Logo

Cable’s multiple-ISP world is born in Ohio

Sep 17, 2001  •  Post A Comment

When AOL Time Warner this week launches its multiple Internet service provider offerings in Columbus, Ohio, it will begin to test consumer response to federal regulators’ mandate for competitive choice.
In fact, Sanford C. Bernstein & Co. analyst Tom Wolzien, in a recent report to clients, posed the pointed question, “Excite@Home: Who Needs It?”
Comcast and Cox Cable recently said they would sever ties with the service by exercising a contractual option, thereby proving a blow to Excite@Home’s crippled financial state. Their withdrawal also ends an exclusivity protection that has provided @Home a chance to grow unabated during the development of high-speed Internet services over cable. @Home keeps only about 35 percent of the revenues generated and directs the remaining 65 percent to the cable operator.
AT&T Broadband has failed to clarify the ultimate fate of @Home’s ISP service and the company as a whole. Excite@Home, in which AT&T has a 23 percent economic and 74 percent voting stake, is considering all options, including sales of the ISP and content services and a Chapter 11 bankruptcy filing.
Mr. Wolzien said that e-mail and proprietary content are the services most at risk if @Home ceases operation. “In the event @Home suffers financial failure and ceases operation, maintaining Web access for broadband cable subscribers should not be an issue,” Mr. Wolzien said.
“The cable [multiple system operator] simply would be forced to find an alternative carrier to back-haul traffic onto the Net from the headend gateway router [depending on ownership, the MSO might need to replace the router with one of its own],” he added.
AT&T Broadband, the largest cable operator in the United States, already provides such service to @Home and could continue providing the high-speed Internet service to its own cable customers and other of @Home’s subscribers if necessary.
However, finding alternative ISPs isn’t as easy as all that. There are many complex and competitive tensions between the various ISP and cable players that could get in the way of mandated multiple ISPs evolving. For instance, AOL Time Warner has made a counteroffer for AT&T Broadband that throws it up against original bidder Comcast and the latter’s ally, Microsoft.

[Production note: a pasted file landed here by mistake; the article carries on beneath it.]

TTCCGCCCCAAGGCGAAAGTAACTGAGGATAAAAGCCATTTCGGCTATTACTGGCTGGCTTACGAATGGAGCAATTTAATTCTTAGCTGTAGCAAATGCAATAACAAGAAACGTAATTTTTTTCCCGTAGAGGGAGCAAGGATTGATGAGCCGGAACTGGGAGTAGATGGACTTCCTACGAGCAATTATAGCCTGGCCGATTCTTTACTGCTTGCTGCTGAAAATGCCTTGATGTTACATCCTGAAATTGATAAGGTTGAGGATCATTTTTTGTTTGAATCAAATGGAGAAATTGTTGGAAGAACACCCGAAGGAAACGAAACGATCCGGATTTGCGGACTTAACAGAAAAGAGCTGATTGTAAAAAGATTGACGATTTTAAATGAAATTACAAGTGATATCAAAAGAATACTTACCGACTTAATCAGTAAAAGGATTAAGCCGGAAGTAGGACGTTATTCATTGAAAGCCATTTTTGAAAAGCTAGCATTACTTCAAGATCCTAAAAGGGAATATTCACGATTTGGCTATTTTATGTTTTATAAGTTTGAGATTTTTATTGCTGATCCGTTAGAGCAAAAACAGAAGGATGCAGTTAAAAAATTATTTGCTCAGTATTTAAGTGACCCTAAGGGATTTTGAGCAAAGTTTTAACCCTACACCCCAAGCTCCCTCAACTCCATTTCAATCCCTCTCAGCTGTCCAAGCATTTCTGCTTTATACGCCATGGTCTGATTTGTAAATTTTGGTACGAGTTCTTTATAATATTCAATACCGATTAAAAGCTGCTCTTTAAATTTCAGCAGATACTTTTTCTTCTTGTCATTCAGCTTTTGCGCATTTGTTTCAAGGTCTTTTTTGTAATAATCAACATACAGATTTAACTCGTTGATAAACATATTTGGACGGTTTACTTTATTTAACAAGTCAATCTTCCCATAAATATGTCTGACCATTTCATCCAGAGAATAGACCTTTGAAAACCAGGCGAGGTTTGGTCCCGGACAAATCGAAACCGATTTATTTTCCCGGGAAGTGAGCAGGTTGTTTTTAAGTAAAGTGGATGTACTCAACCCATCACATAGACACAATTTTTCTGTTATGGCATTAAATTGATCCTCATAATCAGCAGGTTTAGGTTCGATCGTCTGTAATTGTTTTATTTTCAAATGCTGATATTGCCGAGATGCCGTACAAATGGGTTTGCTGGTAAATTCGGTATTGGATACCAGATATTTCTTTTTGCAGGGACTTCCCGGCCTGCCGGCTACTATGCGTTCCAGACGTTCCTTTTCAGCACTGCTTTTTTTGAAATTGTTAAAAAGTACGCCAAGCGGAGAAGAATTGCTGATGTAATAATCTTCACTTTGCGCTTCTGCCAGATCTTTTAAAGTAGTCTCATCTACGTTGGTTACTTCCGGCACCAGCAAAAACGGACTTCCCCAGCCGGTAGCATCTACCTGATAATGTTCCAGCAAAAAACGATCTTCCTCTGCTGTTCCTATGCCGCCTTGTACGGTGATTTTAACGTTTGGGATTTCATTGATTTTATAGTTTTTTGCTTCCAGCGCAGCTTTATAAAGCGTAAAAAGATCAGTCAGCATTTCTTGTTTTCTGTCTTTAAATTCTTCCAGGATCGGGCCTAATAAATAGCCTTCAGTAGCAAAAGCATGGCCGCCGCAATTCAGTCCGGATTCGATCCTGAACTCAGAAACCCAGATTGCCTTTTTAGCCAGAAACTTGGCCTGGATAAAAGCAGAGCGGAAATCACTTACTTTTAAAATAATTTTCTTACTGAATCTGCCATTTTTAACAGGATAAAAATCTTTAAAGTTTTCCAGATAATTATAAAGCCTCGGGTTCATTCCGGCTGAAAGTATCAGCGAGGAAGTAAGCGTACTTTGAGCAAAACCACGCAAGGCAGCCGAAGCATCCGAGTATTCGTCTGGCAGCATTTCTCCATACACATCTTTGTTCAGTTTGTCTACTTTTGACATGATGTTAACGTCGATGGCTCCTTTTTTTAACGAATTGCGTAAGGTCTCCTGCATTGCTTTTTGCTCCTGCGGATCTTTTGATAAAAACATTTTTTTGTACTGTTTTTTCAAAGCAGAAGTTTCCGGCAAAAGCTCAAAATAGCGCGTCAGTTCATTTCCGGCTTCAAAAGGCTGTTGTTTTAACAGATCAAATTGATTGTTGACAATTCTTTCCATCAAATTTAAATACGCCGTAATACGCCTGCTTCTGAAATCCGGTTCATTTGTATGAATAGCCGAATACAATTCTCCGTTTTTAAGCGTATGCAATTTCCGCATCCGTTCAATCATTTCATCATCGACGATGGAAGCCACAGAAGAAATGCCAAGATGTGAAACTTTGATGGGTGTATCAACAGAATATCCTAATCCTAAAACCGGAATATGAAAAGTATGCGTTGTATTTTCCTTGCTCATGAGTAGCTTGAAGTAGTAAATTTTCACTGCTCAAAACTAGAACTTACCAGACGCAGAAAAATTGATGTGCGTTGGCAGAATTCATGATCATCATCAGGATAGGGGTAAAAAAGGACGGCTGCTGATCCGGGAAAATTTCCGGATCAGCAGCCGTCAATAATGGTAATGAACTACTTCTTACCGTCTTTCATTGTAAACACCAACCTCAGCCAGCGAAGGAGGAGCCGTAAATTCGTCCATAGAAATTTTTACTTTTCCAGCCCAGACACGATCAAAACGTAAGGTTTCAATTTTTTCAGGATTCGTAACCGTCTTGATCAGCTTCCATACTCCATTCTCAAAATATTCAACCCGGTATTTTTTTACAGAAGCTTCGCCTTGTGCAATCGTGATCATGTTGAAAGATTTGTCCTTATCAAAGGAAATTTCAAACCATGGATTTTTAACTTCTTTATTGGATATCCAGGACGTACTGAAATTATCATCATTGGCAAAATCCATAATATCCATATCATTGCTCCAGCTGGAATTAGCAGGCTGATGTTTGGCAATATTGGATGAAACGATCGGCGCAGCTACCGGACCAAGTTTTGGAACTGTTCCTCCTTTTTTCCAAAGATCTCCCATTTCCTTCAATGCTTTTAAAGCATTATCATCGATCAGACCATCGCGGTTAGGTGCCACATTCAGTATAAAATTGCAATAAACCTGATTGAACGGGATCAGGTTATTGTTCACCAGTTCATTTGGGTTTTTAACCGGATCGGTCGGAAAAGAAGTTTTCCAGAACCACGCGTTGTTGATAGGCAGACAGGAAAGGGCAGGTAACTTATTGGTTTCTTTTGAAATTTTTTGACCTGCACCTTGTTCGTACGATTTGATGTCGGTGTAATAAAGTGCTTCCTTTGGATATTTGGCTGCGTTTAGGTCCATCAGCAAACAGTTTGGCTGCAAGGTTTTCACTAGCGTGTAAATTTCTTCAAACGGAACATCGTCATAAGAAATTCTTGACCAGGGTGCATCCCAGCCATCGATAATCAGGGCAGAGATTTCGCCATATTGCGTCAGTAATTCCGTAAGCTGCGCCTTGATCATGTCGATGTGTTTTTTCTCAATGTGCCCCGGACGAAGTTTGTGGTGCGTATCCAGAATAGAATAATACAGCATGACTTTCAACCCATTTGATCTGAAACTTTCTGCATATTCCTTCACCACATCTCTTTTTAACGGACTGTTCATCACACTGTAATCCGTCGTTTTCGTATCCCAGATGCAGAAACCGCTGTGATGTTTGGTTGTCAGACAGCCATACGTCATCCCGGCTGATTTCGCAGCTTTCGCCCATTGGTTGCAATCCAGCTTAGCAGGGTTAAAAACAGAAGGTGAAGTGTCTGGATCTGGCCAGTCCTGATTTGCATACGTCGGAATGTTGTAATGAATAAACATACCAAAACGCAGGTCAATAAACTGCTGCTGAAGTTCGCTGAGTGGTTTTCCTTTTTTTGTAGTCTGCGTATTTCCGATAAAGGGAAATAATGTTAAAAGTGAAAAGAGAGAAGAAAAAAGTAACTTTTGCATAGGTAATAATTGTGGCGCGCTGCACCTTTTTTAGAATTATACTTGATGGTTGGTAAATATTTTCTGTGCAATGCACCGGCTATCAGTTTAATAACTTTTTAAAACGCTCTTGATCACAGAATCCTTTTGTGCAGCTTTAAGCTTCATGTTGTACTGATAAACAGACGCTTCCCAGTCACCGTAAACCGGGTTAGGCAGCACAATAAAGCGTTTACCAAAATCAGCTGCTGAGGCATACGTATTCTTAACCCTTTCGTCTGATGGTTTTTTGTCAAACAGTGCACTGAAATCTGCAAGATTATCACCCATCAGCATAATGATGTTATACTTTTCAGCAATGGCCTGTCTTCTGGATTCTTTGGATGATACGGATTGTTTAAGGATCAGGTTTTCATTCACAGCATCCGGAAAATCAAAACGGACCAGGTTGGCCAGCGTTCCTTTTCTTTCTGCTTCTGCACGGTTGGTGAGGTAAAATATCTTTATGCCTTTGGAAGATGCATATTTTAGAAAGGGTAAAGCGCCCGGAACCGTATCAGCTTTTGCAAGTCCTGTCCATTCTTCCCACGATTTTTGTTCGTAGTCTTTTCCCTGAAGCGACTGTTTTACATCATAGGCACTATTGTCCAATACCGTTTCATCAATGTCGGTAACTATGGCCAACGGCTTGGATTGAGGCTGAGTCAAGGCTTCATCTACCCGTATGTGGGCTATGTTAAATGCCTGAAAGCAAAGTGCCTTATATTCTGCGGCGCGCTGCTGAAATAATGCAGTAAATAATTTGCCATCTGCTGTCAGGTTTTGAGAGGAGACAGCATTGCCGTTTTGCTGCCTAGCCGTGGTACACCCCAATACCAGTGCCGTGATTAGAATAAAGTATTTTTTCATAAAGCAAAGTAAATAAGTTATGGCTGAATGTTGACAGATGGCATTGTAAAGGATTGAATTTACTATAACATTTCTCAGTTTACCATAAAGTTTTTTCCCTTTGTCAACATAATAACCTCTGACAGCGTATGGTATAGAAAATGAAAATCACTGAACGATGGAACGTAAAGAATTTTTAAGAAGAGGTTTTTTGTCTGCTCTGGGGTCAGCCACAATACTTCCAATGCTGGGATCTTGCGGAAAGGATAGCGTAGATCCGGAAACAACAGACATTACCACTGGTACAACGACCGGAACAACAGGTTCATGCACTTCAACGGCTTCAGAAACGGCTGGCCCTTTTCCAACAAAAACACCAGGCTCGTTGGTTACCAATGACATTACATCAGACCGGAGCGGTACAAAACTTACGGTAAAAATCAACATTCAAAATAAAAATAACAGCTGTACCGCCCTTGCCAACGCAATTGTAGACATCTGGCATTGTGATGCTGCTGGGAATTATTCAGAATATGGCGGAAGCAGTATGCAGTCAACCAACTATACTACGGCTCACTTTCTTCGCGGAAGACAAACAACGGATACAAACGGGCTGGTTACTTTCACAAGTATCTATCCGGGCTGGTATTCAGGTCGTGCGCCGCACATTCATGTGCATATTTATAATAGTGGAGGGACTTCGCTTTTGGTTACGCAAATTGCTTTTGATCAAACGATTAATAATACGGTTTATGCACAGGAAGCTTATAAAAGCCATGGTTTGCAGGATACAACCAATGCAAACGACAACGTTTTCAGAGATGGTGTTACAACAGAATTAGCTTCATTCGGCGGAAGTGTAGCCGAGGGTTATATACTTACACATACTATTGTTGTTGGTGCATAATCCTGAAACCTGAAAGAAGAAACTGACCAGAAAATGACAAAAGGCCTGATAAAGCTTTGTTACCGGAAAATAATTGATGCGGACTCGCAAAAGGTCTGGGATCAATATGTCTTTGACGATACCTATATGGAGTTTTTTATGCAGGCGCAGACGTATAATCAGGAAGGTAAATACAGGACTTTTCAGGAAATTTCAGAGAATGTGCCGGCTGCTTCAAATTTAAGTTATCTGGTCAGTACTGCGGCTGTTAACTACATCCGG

Time Warner, the second-largest cable operator in the United States, will offer Columbus subscribers its own AOL service, EarthLink and Time Warner’s long-running RoadRunner ISPs. The company has several months from launch to add a third competitive ISP choice, as ordered by federal regulators as a condition of approving the AOL Time Warner merger. AOL recently lost High Speed Access Corp. as its third option. The small Denver-based ISP said it failed to raise the funds needed to support its operations and to pay for a content partner.
Before its withdrawal, AOL Time Warner was subject to criticism that High Speed Access was not an independent ISP choice for consumers because it has ties to AOL.
Although the company will not comment, industry experts speculate that Prodigy or Microsoft’s MSN are being considered. But Juno most likely will be the third offering, pending approval by the Federal Trade Commission, sources close to the company said.
The new AOL High Speed Cable Service has been tested by AOL Time Warner employees and is expected to be offered in Syracuse, N.Y., Tampa, Fla., and Raleigh, N.C. Sources said AOL Time Warner plans to roll out its multiple ISP service to as many as 20 Time Warner cable markets. Twelve to 15 of those markets could see service before year’s end.
Ironically, Comcast and Cox, who declined comment on their considerations as well, also are expected to seek an alliance with AOL for alternative ISP services.
“Without @Home, the cable companies would be without a brand of their own. Providing consumers with a limited, low-end, private-label brand, however, would be possible as part of a broader AOL deal, with AOL providing content in a manner similar to the way it has planned in the past for WalMart and Gateway,” Mr. Wolzien said.
Some sense of resolution to Excite@Home’s near financial collapse could come later this month. At the very least, the company’s stock, which was trading at less than 50 cents a share before the stock markets closed last week, could be delisted from the NASDAQ.